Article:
What can we learn from experience? An impact analysis of experience on households' preferences for microfinance
Awudu Abdulai and
China Agricultural Economic Review, 2020, vol. 12, issue 2, 215-239
Purpose - This article examines the impact of experience on rural households' preferences for microfinance attributes, using household data from Sichuan province in China. Design/methodology/approach - We use the Bayesian updating method to account for the learning process involved in acquiring experience on microfinance. We then use the generalized multinomial logit model that accounts for both preference and scale heterogeneity to estimate the choice probabilities and impact of experience on preferences and willingness-to-pay (WTP) for microfinance. Findings - The empirical findings show that experience with microfinance products or lending institutions helps households in their selections of microfinance institutions. In particular, experience with financial institutions increase the scale parameter and help respondents to feel assured about their choices, while experience with individual lenders have no such effects. The results also indicate that the willingness-to-pay estimates vary across experiences, with WTP for installment credit displaying the biggest change and the Bayesian updating making the changes even much larger. Originality/value - This study contributes to the research gap by taking experience as a latent variable that influences personal specific tastes and as an integral part of total utility of rural households in their decision-making processes. We develop a conceptual framework that is based on McFadden's random utility theory and Bayesian inference.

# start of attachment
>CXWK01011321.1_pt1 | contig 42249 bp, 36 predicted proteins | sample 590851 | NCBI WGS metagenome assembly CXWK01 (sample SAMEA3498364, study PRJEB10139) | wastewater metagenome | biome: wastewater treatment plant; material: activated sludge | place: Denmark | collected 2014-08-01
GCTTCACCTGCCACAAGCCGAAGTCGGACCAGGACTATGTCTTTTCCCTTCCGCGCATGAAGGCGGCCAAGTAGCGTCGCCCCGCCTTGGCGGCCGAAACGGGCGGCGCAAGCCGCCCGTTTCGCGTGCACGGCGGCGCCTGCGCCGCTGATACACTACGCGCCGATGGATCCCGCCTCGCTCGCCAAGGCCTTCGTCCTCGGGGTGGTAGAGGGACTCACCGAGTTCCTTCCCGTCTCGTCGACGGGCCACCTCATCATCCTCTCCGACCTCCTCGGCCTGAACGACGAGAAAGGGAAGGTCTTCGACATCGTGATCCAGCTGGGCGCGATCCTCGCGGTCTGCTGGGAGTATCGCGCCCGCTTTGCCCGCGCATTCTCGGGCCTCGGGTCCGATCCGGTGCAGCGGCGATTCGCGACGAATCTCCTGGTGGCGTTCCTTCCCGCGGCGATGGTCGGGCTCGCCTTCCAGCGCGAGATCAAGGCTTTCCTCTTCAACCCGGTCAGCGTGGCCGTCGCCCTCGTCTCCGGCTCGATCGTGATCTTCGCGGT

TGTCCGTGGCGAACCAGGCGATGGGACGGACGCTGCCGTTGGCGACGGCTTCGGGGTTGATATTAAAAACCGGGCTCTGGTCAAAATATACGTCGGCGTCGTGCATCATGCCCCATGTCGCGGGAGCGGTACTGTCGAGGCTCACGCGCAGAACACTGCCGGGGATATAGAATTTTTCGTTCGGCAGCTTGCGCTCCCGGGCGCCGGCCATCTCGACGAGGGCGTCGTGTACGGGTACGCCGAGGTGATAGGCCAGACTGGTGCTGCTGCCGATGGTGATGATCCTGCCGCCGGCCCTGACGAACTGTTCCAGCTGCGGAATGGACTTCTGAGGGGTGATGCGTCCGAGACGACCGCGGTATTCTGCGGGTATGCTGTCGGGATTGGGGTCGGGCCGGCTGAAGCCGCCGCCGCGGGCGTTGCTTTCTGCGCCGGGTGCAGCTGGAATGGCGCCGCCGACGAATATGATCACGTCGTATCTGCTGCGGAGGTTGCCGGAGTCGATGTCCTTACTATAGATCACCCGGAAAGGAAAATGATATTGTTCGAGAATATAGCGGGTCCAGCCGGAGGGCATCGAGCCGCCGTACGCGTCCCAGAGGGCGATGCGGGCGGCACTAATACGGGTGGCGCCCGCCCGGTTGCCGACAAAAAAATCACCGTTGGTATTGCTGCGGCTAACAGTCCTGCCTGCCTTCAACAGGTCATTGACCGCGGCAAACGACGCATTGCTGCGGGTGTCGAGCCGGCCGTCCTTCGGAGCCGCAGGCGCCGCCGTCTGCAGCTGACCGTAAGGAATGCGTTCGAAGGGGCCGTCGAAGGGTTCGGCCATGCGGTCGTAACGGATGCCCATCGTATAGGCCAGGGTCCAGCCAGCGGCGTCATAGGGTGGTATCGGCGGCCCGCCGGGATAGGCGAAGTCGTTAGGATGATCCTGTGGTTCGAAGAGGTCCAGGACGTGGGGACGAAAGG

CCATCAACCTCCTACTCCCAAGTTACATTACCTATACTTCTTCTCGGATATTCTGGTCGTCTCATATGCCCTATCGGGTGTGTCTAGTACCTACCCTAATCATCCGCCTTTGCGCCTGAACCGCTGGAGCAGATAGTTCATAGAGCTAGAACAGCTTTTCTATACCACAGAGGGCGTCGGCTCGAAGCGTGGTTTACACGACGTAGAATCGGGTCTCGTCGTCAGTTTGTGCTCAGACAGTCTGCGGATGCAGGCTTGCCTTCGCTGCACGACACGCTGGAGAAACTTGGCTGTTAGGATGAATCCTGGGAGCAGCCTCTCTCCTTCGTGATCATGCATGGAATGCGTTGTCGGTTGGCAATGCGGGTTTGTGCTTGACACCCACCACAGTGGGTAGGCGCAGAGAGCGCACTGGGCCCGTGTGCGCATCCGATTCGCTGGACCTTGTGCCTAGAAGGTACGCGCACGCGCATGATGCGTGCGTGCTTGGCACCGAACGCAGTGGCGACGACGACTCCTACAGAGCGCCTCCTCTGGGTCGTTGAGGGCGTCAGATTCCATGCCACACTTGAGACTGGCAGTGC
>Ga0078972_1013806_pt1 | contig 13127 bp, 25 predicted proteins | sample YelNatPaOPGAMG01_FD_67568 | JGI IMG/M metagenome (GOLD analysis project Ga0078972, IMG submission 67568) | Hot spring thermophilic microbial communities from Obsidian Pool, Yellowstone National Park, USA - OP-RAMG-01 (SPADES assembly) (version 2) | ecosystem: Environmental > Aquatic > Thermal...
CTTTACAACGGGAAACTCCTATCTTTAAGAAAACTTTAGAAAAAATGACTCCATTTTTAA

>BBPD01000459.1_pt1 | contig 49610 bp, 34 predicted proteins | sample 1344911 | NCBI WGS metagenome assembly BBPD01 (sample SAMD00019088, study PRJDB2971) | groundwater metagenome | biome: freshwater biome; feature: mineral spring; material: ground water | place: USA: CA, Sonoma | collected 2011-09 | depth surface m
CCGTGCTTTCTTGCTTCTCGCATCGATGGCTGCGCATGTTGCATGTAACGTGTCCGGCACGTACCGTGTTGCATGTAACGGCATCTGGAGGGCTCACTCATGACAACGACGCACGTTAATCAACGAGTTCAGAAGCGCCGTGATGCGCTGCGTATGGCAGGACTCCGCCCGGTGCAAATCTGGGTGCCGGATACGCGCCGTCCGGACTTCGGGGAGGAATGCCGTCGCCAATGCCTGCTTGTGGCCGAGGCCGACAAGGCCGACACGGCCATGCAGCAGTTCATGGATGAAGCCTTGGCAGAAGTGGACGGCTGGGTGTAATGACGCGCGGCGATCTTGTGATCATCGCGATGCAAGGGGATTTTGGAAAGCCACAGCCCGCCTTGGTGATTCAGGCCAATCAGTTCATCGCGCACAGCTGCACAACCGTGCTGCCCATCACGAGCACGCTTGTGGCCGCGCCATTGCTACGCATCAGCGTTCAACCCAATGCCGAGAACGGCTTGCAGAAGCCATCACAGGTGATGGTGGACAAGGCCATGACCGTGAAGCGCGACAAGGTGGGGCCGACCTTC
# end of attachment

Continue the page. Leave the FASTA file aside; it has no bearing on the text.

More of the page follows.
Keywords: Experience; Microfinance; Scale and preference heterogeneity; Generalized multinomial logit model; Bayesian inference (search for similar items in EconPapers)
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